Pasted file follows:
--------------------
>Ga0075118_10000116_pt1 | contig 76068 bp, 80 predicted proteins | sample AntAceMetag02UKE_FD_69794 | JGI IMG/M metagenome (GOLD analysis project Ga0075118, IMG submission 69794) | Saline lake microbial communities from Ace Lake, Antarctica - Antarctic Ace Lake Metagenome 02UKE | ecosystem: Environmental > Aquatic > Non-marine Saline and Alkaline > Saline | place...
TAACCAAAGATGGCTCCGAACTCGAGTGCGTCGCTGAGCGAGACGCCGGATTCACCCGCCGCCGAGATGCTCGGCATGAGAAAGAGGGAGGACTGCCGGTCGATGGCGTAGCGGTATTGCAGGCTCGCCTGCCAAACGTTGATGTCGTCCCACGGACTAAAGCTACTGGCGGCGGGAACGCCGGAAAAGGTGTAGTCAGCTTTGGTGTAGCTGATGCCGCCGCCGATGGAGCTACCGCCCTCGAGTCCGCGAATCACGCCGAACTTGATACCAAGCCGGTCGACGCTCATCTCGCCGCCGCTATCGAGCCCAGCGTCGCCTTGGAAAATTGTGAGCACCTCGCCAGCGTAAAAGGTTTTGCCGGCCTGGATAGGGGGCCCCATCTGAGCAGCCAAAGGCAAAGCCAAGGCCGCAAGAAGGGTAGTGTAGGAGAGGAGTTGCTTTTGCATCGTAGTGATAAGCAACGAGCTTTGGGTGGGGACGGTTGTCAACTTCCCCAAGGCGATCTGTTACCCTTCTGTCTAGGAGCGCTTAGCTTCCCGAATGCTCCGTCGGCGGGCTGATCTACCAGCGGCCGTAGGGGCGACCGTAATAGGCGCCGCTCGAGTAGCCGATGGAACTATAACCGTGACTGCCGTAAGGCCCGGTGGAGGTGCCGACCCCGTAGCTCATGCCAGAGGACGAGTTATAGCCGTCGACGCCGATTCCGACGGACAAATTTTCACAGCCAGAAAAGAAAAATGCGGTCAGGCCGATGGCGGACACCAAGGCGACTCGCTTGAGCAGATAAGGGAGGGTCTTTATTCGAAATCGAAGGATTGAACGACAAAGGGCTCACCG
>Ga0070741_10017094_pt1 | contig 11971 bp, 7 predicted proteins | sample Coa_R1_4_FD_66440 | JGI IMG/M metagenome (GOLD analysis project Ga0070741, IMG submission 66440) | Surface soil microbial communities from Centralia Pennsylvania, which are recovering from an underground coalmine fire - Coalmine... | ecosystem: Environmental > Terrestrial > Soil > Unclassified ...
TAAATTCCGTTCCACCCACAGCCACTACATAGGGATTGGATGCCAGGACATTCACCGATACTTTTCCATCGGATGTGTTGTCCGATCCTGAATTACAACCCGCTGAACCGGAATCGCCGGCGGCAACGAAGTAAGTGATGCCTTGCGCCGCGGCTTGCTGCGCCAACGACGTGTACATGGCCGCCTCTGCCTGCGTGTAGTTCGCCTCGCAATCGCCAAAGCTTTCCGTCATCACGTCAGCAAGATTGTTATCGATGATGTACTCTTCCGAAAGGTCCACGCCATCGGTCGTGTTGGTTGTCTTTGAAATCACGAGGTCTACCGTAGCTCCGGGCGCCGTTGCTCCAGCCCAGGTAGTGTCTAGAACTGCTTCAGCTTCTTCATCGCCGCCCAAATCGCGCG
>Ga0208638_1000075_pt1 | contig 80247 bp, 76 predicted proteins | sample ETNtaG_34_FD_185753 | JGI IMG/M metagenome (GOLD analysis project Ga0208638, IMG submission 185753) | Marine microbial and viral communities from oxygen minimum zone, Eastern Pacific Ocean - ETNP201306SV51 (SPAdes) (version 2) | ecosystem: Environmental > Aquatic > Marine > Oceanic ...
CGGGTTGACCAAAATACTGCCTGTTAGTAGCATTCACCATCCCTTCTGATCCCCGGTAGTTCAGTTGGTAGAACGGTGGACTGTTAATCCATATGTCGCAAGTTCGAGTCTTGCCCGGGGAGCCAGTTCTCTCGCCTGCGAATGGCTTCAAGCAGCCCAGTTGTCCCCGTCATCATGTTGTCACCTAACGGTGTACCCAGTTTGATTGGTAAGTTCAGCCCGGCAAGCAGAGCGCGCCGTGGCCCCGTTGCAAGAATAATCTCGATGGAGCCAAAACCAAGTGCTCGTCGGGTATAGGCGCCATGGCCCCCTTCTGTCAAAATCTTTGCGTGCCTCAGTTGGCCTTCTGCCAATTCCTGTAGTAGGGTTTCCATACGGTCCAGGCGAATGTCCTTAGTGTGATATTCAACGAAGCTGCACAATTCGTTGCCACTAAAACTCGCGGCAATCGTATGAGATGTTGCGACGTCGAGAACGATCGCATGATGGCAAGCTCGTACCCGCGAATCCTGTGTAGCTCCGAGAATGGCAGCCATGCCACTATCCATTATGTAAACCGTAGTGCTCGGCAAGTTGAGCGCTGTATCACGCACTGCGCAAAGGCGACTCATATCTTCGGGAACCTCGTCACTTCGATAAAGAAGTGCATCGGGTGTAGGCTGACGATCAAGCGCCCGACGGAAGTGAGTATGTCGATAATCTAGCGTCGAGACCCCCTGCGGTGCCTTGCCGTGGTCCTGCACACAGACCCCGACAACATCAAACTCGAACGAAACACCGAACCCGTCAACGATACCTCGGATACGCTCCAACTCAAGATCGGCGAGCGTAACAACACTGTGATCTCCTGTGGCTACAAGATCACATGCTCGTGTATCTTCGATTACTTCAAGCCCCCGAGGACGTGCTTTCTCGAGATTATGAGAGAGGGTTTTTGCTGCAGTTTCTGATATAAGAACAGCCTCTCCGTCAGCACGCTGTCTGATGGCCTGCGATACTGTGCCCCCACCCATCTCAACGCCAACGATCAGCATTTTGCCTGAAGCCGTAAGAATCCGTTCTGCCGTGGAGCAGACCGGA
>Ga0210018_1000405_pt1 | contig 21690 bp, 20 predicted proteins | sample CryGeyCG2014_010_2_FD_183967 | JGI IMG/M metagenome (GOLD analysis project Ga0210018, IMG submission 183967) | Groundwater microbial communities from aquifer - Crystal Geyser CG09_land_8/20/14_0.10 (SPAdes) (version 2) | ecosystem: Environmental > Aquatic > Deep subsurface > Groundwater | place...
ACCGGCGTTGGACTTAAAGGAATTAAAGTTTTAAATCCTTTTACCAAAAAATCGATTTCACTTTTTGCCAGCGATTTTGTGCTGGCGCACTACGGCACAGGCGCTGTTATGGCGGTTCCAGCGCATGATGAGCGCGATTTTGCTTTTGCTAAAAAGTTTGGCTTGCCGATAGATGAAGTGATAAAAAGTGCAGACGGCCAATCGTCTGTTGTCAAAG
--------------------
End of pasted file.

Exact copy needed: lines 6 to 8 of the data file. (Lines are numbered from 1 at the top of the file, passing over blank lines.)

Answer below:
CGGGTTGACCAAAATACTGCCTGTTAGTAGCATTCACCATCCCTTCTGATCCCCGGTAGTTCAGTTGGTAGAACGGTGGACTGTTAATCCATATGTCGCAAGTTCGAGTCTTGCCCGGGGAGCCAGTTCTCTCGCCTGCGAATGGCTTCAAGCAGCCCAGTTGTCCCCGTCATCATGTTGTCACCTAACGGTGTACCCAGTTTGATTGGTAAGTTCAGCCCGGCAAGCAGAGCGCGCCGTGGCCCCGTTGCAAGAATAATCTCGATGGAGCCAAAACCAAGTGCTCGTCGGGTATAGGCGCCATGGCCCCCTTCTGTCAAAATCTTTGCGTGCCTCAGTTGGCCTTCTGCCAATTCCTGTAGTAGGGTTTCCATACGGTCCAGGCGAATGTCCTTAGTGTGATATTCAACGAAGCTGCACAATTCGTTGCCACTAAAACTCGCGGCAATCGTATGAGATGTTGCGACGTCGAGAACGATCGCATGATGGCAAGCTCGTACCCGCGAATCCTGTGTAGCTCCGAGAATGGCAGCCATGCCACTATCCATTATGTAAACCGTAGTGCTCGGCAAGTTGAGCGCTGTATCACGCACTGCGCAAAGGCGACTCATATCTTCGGGAACCTCGTCACTTCGATAAAGAAGTGCATCGGGTGTAGGCTGACGATCAAGCGCCCGACGGAAGTGAGTATGTCGATAATCTAGCGTCGAGACCCCCTGCGGTGCCTTGCCGTGGTCCTGCACACAGACCCCGACAACATCAAACTCGAACGAAACACCGAACCCGTCAACGATACCTCGGATACGCTCCAACTCAAGATCGGCGAGCGTAACAACACTGTGATCTCCTGTGGCTACAAGATCACATGCTCGTGTATCTTCGATTACTTCAAGCCCCCGAGGACGTGCTTTCTCGAGATTATGAGAGAGGGTTTTTGCTGCAGTTTCTGATATAAGAACAGCCTCTCCGTCAGCACGCTGTCTGATGGCCTGCGATACTGTGCCCCCACCCATCTCAACGCCAACGATCAGCATTTTGCCTGAAGCCGTAAGAATCCGTTCTGCCGTGGAGCAGACCGGA
>Ga0210018_1000405_pt1 | contig 21690 bp, 20 predicted proteins | sample CryGeyCG2014_010_2_FD_183967 | JGI IMG/M metagenome (GOLD analysis project Ga0210018, IMG submission 183967) | Groundwater microbial communities from aquifer - Crystal Geyser CG09_land_8/20/14_0.10 (SPAdes) (version 2) | ecosystem: Environmental > Aquatic > Deep subsurface > Groundwater | place...
ACCGGCGTTGGACTTAAAGGAATTAAAGTTTTAAATCCTTTTACCAAAAAATCGATTTCACTTTTTGCCAGCGATTTTGTGCTGGCGCACTACGGCACAGGCGCTGTTATGGCGGTTCCAGCGCATGATGAGCGCGATTTTGCTTTTGCTAAAAAGTTTGGCTTGCCGATAGATGAAGTGATAAAAAGTGCAGACGGCCAATCGTCTGTTGTCAAAG